Rapids building prominent youth program
In the same manner the Colorado Rapids won the 2010 MLS Cup, the organization is quietly and efficiently building a top notch youth program in the Denver suburbs.
The program began back in 2007, the same year Dick’s Sporting Goods Park opened in Commerce City, Colo. It first started as two Super Y teams, and nothing more than that.
But a few weeks later, the US Soccer Federation announced plans for the Development Academy League. At the time, then-recently hired Brian Crookham, now the team’s director of academy operations, felt it was something the team should be a part of and forced a quick change of direction.
“Our course changed pretty quickly after I’d been here about a month,” he told MLSsoccer.com over the phone. “We then evolved [the program] into those two Development Academy teams that competed the first year in the Academy.”
So the Rapids set up those two teams to play in the Development Academy and began building a youth pyramid – but in reverse order. Already with the U-16 and U-18 teams required to take part in the Academy leagues, the program soon started reaching lower age groups, and has grown tremendously ever since.
The Rapids operate teams from ages U-11 through U-18 in Colorado state leagues at the training fields at Dick’s Sporting Goods Park, and even started their first girls’ teams this past year. They’ve also set up a U-10 training program for young players in search of more intense training sessions.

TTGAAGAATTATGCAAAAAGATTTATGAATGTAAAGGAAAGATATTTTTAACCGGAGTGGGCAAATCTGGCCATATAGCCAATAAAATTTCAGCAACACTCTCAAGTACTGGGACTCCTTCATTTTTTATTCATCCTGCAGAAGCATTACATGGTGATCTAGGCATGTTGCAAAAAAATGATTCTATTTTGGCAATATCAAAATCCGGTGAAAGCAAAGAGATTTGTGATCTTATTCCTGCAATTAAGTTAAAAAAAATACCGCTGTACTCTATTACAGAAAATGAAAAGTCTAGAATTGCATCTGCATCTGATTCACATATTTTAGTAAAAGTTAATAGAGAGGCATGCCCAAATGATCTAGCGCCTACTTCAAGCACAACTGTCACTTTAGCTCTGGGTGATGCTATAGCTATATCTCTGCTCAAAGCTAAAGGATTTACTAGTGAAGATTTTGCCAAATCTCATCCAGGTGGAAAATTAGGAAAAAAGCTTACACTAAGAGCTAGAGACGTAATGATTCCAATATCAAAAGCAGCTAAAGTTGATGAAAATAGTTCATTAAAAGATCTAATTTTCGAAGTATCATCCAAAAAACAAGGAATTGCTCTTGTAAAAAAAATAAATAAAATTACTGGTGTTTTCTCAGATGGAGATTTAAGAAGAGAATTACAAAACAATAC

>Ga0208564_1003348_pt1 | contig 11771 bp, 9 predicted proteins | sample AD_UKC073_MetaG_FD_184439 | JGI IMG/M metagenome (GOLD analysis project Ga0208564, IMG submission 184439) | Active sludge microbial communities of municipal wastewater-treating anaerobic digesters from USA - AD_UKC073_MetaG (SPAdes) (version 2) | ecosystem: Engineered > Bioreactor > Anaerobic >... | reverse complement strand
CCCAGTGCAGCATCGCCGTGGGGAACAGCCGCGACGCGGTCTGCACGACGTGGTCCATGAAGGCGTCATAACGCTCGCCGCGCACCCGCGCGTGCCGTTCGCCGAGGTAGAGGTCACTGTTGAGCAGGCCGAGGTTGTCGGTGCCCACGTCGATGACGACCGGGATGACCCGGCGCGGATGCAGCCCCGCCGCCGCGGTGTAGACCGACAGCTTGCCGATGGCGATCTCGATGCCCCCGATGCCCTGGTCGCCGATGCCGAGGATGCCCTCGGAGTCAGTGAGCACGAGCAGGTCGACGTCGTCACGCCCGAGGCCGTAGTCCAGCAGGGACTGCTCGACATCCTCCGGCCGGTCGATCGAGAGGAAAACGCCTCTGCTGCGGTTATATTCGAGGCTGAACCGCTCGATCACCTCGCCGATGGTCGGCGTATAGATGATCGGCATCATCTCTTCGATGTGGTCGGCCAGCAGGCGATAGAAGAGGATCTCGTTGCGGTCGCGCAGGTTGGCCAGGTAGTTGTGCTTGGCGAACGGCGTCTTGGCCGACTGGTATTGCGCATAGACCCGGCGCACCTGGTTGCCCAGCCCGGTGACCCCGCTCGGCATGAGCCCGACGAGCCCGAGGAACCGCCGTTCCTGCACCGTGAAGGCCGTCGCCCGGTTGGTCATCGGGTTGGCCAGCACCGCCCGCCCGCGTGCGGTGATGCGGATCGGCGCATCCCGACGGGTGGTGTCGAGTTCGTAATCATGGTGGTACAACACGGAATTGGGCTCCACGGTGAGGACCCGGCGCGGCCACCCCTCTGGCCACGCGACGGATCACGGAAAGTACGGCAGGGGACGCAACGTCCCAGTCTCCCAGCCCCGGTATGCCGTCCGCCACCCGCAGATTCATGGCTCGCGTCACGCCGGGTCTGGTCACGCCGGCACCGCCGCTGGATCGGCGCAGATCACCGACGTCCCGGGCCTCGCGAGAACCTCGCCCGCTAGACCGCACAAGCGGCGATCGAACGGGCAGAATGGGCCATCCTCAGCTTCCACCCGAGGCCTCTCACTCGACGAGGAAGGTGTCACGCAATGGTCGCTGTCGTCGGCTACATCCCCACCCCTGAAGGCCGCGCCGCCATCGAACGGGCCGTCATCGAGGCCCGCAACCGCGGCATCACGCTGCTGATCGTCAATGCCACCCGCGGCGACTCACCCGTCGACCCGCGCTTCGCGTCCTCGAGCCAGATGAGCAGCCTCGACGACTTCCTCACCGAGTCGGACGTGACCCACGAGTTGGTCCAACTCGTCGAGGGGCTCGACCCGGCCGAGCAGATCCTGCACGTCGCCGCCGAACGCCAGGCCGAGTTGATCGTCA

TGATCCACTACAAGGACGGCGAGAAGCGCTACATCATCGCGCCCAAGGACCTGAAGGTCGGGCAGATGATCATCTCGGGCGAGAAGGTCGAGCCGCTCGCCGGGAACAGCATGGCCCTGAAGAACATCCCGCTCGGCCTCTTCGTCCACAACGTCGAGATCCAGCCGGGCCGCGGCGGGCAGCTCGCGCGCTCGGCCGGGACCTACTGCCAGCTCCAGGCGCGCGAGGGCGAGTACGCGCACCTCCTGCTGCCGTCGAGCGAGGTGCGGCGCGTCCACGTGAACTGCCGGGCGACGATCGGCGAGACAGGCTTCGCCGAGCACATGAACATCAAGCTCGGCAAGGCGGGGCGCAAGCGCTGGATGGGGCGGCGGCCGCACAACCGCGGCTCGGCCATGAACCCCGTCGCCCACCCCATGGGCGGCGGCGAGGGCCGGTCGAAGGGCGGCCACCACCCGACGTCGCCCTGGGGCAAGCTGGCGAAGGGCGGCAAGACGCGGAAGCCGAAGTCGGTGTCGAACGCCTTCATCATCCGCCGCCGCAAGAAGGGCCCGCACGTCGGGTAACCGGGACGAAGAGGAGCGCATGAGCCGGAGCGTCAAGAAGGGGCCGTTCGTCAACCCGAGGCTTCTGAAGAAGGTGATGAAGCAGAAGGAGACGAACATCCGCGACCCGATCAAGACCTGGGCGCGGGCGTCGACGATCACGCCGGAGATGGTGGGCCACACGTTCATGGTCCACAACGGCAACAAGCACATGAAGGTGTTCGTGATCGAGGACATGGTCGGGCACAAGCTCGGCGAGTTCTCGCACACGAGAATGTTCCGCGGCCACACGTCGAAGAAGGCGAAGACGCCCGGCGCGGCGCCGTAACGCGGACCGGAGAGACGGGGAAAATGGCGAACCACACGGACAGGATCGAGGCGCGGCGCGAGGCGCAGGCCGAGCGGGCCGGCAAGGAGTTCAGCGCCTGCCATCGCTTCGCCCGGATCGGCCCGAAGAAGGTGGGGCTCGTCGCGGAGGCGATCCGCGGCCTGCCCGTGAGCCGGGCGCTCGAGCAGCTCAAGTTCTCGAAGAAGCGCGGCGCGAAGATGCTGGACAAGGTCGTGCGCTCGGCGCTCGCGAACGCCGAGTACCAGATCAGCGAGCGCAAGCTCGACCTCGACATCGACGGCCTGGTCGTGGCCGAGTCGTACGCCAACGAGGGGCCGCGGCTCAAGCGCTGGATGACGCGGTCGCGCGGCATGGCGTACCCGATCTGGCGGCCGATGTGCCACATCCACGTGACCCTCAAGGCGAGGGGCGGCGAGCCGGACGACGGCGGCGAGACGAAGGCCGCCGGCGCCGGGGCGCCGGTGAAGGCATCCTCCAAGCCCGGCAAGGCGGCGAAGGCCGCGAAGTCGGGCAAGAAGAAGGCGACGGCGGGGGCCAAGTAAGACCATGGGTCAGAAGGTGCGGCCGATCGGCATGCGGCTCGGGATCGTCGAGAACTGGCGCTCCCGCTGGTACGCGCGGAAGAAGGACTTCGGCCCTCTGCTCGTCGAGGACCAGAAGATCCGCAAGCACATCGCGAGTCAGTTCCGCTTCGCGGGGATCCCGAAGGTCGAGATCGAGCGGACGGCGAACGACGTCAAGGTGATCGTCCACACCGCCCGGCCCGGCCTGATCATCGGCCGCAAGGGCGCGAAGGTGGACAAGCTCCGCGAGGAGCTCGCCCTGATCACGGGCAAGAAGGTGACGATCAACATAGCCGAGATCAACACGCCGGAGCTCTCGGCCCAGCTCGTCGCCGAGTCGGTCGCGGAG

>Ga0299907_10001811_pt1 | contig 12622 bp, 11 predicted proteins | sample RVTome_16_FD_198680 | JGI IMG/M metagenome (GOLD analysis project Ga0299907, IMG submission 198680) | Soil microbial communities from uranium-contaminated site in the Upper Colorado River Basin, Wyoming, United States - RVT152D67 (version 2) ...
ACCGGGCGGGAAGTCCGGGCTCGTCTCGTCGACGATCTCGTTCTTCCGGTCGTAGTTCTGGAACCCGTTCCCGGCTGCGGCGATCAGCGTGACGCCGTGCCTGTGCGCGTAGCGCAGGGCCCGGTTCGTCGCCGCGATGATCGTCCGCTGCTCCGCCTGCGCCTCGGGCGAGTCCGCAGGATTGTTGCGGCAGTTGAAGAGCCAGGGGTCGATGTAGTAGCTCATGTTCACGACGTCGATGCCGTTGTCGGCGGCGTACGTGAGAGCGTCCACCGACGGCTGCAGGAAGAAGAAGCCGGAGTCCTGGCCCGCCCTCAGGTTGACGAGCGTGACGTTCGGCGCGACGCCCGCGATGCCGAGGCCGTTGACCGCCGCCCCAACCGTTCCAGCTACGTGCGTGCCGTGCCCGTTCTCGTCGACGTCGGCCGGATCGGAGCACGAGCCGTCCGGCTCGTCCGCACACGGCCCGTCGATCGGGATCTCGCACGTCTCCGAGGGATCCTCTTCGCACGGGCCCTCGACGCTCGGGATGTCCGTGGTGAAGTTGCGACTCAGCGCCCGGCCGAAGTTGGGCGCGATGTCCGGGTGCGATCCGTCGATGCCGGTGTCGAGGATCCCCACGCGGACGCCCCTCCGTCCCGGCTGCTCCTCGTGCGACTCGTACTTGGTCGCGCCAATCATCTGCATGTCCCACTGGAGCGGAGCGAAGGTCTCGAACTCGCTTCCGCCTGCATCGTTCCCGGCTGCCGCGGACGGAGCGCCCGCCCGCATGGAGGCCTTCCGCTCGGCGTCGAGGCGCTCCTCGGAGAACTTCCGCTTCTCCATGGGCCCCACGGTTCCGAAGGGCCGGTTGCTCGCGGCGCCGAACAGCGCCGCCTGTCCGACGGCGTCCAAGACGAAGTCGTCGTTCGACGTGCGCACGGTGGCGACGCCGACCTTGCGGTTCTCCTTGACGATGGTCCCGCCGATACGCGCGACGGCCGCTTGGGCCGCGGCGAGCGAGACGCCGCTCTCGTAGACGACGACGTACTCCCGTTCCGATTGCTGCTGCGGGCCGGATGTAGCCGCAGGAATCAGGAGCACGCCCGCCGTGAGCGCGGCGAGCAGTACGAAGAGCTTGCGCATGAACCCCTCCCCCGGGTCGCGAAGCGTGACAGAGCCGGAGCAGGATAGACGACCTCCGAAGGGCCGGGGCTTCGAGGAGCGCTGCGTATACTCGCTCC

“What we’ve tried to do is provide a very technically based training system to get those kids some supplemental training,” Crookham said. “It’s not limited to any specific club; players come in from all areas.”
Some of the players who attend those training sessions come from area soccer clubs with which the Rapids have formed alliances – the Colorado Storm, Fusion and Colorado EDGE Youth Soccer Club – as well as a team in Las Vegas. In all, Crookham said the team impacts 14,500 players across the country.
The benefits of the Academy paid off the past year as the club inked Davy Armstrong and former Rapids Academy player Steven Emory to Home Grown deals. To go with that, Academy players Oscar Montez, Ricardo Perez and James Rogers all played in Colorado’s reserve match last weekend, and U-16 Academy player Dillon Serna is a regular in the US U-17 squad.
Because of the facilities near DSG Park, several teams across a variety of age groups can all train simultaneously, giving the coaching staff tremendous flexibility when it comes to improving the development of individual players.
“What that allows us to do is every player can be in the right environment each night,” he said. “So if we need to expose a player to a particular type of training or a particular age group where they need to move up and be challenged a bit more, we have the ability to do that on a nightly basis.”
Crookham said the day-to-day challenge for the coaching staff is to find ways to push players to get the most out of their soccer-playing abilities.
“We want to provide a path where [players] are able to maximize their experience, and really the only limiting factors for them is their motivation and their ability.”